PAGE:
Glenn: And I like what you said about people striving for perfection essentially. That’s not exactly how you said it but do the best you can when you can. I was talking to a client earlier today and he said he couldn’t exercise because he was staying in his daughter’s house and there’s not enough room. And I said, “Was there a room for you to lie down on the floor?” And he said “Yeah, I could have found a spot and move the kids’ toys out of the way.” “Okay. So you could have done push ups.” “Oh yeah, okay.” And I said, “Well, you could have used that same amount of space to do anything. “Oh yeah, well.”

Timber: We could always come up with excuses that’s you know…

Glenn: Yeah, we could, but it is important to just do the best you can when you can. If you can’t do an hour work out on the gym how about a set of 10 push ups. Boom! You’re done. At least, you continue on with your habit of exercising.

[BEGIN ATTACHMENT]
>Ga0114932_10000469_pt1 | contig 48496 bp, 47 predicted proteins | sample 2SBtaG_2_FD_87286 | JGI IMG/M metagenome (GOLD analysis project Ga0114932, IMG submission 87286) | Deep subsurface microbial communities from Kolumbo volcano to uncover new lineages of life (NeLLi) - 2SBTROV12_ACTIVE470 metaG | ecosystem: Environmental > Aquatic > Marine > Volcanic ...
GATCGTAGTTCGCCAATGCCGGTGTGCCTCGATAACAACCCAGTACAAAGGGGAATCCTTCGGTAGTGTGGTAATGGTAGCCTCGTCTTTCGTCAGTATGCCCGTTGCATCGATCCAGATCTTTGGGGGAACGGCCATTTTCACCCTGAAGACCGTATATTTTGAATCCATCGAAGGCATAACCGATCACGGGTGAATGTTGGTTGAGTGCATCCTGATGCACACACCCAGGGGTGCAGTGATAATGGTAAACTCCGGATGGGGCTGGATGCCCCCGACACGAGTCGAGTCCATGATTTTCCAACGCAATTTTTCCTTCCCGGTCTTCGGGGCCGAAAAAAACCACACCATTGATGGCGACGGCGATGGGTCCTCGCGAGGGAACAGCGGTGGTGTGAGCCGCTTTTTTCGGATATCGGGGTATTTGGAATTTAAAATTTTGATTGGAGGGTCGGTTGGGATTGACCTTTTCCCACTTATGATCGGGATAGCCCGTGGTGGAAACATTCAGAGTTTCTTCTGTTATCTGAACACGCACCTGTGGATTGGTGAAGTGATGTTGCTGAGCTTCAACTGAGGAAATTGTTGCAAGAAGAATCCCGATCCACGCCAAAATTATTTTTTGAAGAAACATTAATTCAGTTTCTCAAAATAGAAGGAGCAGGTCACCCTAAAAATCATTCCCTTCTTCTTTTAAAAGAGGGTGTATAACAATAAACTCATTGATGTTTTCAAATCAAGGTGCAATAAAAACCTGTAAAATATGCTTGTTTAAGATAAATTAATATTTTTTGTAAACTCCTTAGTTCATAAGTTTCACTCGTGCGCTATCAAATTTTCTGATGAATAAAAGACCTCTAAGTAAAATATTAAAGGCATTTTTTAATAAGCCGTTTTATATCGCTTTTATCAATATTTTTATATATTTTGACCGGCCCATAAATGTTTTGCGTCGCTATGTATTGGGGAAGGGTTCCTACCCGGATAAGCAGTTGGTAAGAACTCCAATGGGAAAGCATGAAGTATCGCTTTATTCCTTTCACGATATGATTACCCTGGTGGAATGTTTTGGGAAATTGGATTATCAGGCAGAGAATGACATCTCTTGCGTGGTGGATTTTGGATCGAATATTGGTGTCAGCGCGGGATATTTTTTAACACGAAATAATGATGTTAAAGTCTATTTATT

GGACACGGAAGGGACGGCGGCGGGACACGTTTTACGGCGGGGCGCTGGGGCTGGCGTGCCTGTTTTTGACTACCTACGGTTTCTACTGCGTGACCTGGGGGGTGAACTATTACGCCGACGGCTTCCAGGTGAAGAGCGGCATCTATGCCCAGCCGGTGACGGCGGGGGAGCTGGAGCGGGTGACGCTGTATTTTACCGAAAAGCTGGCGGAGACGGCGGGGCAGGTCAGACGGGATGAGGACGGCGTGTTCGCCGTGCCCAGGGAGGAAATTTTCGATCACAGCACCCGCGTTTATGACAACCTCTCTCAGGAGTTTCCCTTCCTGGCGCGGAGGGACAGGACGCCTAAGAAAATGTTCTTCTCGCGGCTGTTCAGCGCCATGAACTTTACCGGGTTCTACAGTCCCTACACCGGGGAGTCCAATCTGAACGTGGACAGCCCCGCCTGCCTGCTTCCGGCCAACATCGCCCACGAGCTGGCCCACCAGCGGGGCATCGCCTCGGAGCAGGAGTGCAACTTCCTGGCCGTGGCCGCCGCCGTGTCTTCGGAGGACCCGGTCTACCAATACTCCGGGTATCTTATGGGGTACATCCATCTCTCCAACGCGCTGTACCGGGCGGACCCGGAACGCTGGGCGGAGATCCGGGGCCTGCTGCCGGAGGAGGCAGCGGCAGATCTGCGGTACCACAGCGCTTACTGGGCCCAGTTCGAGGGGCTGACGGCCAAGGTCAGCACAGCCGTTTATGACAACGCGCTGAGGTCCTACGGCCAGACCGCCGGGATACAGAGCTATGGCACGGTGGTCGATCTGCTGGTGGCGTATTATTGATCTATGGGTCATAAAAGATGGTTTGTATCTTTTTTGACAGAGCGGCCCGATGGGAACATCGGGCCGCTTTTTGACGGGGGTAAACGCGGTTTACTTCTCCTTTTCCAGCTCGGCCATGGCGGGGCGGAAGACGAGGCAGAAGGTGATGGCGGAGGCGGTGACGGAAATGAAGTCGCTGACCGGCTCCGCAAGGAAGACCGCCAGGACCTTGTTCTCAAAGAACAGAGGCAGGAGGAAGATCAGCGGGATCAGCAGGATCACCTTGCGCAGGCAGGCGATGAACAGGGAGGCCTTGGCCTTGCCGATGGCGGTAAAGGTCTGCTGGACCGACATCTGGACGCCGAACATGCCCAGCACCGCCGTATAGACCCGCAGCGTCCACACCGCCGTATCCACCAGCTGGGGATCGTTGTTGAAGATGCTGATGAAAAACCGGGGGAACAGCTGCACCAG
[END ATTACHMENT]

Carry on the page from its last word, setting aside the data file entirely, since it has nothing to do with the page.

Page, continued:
Timber: And that’s the habitual tendency that we are trying to birth, so to speak.

Glenn: Exactly.

Timber: That you did something. You know I quiet often can’t do as much as I’d like to, whether it would be exercise or meditation.

Glenn: Yeah.

Timber: I missed the days of sitting for 4 or 8 hours a day. But you know with school now, I can’t do that.

Glenn: Right.

Timber: But I do what I can.

Glenn: So, Timber, thank you really very much for taking the time to talk with us today. Where can people find you?

Timber: Online, buddhistbootcamp.com and mostly on Facebook. I think that’s just with the time restrained, that’s the best way to get a hold of us is the buddhistbootcamp.com, yeah.

Glenn: And go out and buy his book, ‘Buddhist Boot Camp.’

Timber: Yeah, and share it with others. My hope is that for every book ordered, at least four people read it. Don’t let it sit on the shelf. Keep passing out.

Glenn: My wife bought and she read it. So I’ve read parts of it but not the whole thing yet. I was looking at the audio version. I almost downloaded it but sometimes, I prefer audio over reading it. I can do it while I drive. I love podcast too; hence, why I’m here right now.

Timber: There you go.

Glenn: Okay, Timber. Well, you have a great day, a great life. And I hope to be hearing more from you.

Timber: Thank you so much. Aloha.

Glenn: Aloha.